External or internal, I would definitely recommend that other startups have a talented designer. After all, how your app looks is 50% of the battle. Of course, you can’t have style without substance, so the design has to be relevant and not just superficial. But, there are many good apps that are ugly, so they’re not appealing. It depends on the budget and the amount of work you have for the designer, but either way, definitely have a talented designer.
Fantastical has received some criticism for the price of the software – $19.99 – what advice would you offer to other developers in that regard? What led you to the decision regarding the price?
Pricing is my favorite topic and one I talk about at conferences and with clients I advice quite a bit. One size doesn’t fit all, but the advice I would give would be to look at the market. Consider the genre of your app and the competition. The criticism we receive on the price wasn’t as prevalent as we thought it would be (consumers almost always complain about price). In fact, there’s a saying that if you don’t receive a lot of complaints on your price, you probably priced it too low. We really think $19.99 is a fair price considering the amount of use customers would get from Fantastical. It’s a calendar app, one that users who need such an app should be using multiple times a day. Not to mention an app that will make you more productive and help you manage your schedule.
What is your opinion on the Mac App Store? Has it changed the way you approached development of Fantastical?
The Mac App Store has been really great for us. More importantly, the experience for the customer is unparalleled. As long as you have an iTunes Store account, you simply click the Buy button, the app downloads and is ready to go. Plus, the marketing we’ve received from Apple (in terms of being featured) has brought a lot of attention to Fantastical.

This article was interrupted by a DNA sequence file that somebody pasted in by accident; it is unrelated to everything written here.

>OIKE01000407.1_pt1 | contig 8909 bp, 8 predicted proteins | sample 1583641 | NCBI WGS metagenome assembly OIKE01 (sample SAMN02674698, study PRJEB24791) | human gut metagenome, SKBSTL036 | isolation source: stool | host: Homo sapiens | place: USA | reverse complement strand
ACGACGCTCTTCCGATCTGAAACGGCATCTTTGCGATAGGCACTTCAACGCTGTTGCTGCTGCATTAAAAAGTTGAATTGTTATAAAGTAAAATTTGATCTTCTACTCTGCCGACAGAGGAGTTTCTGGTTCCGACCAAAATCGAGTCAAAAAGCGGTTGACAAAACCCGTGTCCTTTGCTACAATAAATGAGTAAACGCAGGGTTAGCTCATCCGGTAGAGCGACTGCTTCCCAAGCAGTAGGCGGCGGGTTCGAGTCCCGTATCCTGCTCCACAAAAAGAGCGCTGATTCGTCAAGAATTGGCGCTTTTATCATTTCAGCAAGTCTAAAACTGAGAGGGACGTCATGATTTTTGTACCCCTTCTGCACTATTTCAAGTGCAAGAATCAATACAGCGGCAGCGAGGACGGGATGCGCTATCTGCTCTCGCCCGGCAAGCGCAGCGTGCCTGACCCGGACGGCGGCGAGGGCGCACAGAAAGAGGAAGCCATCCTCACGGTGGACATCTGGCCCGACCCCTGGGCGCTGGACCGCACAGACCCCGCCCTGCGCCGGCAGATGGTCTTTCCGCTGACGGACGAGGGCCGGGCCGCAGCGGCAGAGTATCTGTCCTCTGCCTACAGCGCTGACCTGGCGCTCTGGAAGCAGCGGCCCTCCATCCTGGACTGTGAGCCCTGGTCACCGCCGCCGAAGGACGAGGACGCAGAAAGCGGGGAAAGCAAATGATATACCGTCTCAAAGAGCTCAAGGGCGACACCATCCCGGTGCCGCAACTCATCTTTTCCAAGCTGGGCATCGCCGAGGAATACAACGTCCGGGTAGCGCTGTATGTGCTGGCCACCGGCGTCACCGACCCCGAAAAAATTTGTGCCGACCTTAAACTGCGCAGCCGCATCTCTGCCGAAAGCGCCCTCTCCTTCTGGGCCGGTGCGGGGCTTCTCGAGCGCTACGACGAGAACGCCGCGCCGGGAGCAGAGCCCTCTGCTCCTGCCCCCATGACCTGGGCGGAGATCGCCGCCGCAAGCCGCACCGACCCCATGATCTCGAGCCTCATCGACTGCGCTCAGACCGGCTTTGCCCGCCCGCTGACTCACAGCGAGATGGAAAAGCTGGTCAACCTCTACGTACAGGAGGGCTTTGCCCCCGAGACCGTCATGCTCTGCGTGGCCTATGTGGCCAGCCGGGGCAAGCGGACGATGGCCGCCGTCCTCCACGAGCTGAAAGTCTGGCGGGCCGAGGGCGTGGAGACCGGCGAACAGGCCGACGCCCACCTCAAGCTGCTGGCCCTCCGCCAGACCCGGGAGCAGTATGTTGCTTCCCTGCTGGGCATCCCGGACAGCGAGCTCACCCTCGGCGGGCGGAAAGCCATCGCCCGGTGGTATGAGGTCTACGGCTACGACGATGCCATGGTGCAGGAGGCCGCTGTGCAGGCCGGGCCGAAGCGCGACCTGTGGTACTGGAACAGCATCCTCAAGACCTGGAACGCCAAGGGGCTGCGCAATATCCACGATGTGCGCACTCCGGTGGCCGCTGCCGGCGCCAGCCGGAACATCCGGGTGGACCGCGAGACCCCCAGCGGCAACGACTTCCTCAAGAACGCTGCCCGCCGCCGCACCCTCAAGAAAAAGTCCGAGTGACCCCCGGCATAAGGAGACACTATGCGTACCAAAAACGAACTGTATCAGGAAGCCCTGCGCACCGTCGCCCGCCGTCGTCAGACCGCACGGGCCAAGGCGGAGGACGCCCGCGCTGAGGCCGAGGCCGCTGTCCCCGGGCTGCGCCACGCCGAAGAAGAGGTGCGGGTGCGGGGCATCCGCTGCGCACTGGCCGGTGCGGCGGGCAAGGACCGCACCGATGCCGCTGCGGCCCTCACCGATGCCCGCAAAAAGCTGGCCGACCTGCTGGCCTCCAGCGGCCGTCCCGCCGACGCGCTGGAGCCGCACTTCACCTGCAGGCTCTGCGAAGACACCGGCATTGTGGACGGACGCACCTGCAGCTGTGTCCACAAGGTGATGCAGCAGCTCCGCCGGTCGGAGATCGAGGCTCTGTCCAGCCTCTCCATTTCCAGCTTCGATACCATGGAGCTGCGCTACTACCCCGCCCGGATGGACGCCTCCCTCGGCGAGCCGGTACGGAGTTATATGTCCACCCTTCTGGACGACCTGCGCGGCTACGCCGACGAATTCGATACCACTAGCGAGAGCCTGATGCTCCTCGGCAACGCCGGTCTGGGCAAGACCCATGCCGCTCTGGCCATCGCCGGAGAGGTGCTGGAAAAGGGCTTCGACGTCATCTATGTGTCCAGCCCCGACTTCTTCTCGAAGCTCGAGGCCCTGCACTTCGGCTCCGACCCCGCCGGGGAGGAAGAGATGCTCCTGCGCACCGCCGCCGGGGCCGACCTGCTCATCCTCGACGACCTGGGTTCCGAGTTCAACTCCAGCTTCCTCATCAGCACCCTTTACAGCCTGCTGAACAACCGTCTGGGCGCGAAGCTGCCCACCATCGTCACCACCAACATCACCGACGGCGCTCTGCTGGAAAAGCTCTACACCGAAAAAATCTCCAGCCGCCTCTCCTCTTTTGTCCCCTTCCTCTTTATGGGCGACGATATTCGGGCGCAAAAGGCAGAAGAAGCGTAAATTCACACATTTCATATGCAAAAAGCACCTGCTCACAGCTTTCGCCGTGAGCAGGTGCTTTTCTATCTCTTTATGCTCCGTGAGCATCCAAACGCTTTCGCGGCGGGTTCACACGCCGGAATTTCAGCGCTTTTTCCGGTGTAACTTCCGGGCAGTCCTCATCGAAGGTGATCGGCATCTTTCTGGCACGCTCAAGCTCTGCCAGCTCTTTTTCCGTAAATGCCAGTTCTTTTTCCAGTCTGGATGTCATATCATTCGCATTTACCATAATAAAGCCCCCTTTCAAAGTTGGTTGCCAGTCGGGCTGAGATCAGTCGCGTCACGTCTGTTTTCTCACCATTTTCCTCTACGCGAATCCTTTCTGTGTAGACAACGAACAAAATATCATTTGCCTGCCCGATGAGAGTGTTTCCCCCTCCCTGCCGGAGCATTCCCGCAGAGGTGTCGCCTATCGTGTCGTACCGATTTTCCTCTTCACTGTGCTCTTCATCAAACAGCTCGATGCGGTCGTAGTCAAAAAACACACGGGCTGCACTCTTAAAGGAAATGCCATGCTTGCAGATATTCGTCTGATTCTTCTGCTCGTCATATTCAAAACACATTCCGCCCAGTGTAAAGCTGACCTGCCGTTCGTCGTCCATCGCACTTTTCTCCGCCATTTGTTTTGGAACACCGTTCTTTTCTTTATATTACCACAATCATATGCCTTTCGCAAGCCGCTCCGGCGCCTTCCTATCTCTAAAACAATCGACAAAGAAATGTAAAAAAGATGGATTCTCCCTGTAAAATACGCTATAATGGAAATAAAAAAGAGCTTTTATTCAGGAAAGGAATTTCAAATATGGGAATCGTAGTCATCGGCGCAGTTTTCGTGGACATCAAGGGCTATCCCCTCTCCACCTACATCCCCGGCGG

Since we have a trial version available, users can also purchase directly from our Flexibits Store. Many users have commented how they appreciate that they can buy from us directly, plus we offer in app updating via Sparkle and our purchase process is very close to Mac App Store. In fact, Fantastical can be purchased directly within the app and is auto-licensed.
To support the Mac App Store and our own store, we had to make some minor changes in our development (ensuring we don’t use private API’s and being aware of the Mac App Store’s rules), but it’s been very easy to implement and we’re able to provide options, which is always the best experience for a customer.
Finally, what advice would you offer to aspiring entrepreneurs and developers looking to launch their own application?
Believe in what you’re doing. It might sound like a cliché, but it’s the truth. Passion rules! You should be working on products that *you* would want and then make them the way *you* want to experience them. Another piece of advise is do make sure you look at your roadmap or plan at least once a month. You don’t want to get too far off track and you want to stay inspired, rather than stay on auto-pilot.
I would also repeat to what I said earlier about design. Hire a good designer (whether full-time or a contractor) and make sure your app looks as beautiful as it is functional. If it’s not pretty you definitely won’t get admiration from users. Here’s a good way to demonstrate my point… think about the apps you love. I’m going to take a guess and say that they are all well designed and pretty. Right?